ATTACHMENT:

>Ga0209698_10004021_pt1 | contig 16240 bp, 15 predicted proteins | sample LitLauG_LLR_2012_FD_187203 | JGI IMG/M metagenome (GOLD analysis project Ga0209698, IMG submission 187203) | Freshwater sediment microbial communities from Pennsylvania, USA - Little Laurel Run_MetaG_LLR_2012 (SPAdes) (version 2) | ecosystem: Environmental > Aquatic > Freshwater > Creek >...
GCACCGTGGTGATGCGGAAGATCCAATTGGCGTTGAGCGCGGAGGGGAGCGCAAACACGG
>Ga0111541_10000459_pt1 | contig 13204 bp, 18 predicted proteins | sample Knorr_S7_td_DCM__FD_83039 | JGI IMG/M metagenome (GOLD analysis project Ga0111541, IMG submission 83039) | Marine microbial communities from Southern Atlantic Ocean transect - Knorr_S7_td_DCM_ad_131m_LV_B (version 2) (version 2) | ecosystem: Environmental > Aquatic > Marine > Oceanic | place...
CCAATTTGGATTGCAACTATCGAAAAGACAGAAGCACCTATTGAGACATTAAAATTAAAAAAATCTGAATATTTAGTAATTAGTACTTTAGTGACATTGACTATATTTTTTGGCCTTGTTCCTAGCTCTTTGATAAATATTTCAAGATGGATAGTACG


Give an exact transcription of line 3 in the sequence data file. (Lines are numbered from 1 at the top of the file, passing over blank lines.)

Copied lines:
>Ga0111541_10000459_pt1 | contig 13204 bp, 18 predicted proteins | sample Knorr_S7_td_DCM__FD_83039 | JGI IMG/M metagenome (GOLD analysis project Ga0111541, IMG submission 83039) | Marine microbial communities from Southern Atlantic Ocean transect - Knorr_S7_td_DCM_ad_131m_LV_B (version 2) (version 2) | ecosystem: Environmental > Aquatic > Marine > Oceanic | place...